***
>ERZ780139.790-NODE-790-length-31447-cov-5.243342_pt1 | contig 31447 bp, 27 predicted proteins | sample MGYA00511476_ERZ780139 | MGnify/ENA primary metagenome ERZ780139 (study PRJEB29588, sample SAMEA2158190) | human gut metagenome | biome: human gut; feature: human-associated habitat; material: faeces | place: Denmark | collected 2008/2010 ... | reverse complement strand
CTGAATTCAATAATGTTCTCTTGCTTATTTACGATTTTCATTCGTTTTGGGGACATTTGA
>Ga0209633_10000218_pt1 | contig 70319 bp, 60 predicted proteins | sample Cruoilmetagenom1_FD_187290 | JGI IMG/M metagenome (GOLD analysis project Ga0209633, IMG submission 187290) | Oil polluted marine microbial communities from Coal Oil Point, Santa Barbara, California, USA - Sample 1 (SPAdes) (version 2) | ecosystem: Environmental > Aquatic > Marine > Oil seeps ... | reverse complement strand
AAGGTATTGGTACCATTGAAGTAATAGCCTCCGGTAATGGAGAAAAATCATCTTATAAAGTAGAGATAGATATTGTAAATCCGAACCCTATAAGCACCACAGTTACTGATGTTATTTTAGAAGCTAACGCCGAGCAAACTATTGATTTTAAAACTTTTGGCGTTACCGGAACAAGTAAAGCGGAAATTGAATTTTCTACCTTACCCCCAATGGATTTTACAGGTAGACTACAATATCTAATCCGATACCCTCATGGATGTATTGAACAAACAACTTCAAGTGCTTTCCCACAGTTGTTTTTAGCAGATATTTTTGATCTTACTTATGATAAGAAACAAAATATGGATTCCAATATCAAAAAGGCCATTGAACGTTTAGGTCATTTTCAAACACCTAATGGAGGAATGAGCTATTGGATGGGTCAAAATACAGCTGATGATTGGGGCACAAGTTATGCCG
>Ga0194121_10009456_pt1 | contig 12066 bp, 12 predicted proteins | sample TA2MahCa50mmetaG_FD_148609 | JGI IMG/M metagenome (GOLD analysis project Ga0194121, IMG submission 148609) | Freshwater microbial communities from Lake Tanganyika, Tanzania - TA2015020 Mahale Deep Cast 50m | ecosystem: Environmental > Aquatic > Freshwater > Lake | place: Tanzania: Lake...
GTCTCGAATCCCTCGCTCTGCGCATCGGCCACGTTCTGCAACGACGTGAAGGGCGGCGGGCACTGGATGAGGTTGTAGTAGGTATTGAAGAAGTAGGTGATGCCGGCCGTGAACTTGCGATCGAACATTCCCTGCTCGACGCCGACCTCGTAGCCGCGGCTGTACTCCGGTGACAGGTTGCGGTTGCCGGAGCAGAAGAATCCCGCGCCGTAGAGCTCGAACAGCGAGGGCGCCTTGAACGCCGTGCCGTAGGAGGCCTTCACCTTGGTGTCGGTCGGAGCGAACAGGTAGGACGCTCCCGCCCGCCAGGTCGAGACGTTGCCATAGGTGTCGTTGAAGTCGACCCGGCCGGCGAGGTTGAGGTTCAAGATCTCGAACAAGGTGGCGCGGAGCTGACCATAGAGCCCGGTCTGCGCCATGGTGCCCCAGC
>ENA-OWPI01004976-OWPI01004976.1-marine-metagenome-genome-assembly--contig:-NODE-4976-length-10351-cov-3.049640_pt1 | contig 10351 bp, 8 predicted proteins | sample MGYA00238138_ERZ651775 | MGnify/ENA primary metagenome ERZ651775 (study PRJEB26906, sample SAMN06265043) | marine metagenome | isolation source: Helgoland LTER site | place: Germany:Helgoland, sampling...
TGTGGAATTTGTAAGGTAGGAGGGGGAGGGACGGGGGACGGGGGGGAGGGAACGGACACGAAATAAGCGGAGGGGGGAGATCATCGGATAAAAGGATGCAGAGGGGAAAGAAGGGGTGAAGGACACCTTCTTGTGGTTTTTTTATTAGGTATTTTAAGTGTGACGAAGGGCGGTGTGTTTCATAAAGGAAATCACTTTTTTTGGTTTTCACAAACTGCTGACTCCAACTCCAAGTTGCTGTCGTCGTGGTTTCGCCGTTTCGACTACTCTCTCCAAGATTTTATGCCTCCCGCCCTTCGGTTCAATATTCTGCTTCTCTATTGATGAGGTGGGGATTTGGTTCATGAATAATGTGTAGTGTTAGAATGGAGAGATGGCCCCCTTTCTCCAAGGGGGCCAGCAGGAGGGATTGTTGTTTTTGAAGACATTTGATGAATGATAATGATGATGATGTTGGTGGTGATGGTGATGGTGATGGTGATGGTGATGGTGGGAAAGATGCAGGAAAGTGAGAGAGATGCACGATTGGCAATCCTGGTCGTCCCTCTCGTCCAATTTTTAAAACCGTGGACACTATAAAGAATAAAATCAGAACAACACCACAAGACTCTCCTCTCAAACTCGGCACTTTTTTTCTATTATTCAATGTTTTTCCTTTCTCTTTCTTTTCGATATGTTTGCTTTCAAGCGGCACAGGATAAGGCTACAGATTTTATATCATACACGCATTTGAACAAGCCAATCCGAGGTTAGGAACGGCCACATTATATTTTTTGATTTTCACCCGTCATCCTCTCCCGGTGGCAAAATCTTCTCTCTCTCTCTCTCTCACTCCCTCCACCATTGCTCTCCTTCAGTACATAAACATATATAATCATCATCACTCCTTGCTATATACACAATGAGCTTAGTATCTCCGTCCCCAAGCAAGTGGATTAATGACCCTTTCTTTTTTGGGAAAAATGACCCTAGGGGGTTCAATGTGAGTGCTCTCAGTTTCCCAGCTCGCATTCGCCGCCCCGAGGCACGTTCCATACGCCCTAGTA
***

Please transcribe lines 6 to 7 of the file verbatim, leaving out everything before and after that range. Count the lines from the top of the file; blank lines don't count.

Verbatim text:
GTCTCGAATCCCTCGCTCTGCGCATCGGCCACGTTCTGCAACGACGTGAAGGGCGGCGGGCACTGGATGAGGTTGTAGTAGGTATTGAAGAAGTAGGTGATGCCGGCCGTGAACTTGCGATCGAACATTCCCTGCTCGACGCCGACCTCGTAGCCGCGGCTGTACTCCGGTGACAGGTTGCGGTTGCCGGAGCAGAAGAATCCCGCGCCGTAGAGCTCGAACAGCGAGGGCGCCTTGAACGCCGTGCCGTAGGAGGCCTTCACCTTGGTGTCGGTCGGAGCGAACAGGTAGGACGCTCCCGCCCGCCAGGTCGAGACGTTGCCATAGGTGTCGTTGAAGTCGACCCGGCCGGCGAGGTTGAGGTTCAAGATCTCGAACAAGGTGGCGCGGAGCTGACCATAGAGCCCGGTCTGCGCCATGGTGCCCCAGC
>ENA-OWPI01004976-OWPI01004976.1-marine-metagenome-genome-assembly--contig:-NODE-4976-length-10351-cov-3.049640_pt1 | contig 10351 bp, 8 predicted proteins | sample MGYA00238138_ERZ651775 | MGnify/ENA primary metagenome ERZ651775 (study PRJEB26906, sample SAMN06265043) | marine metagenome | isolation source: Helgoland LTER site | place: Germany:Helgoland, sampling...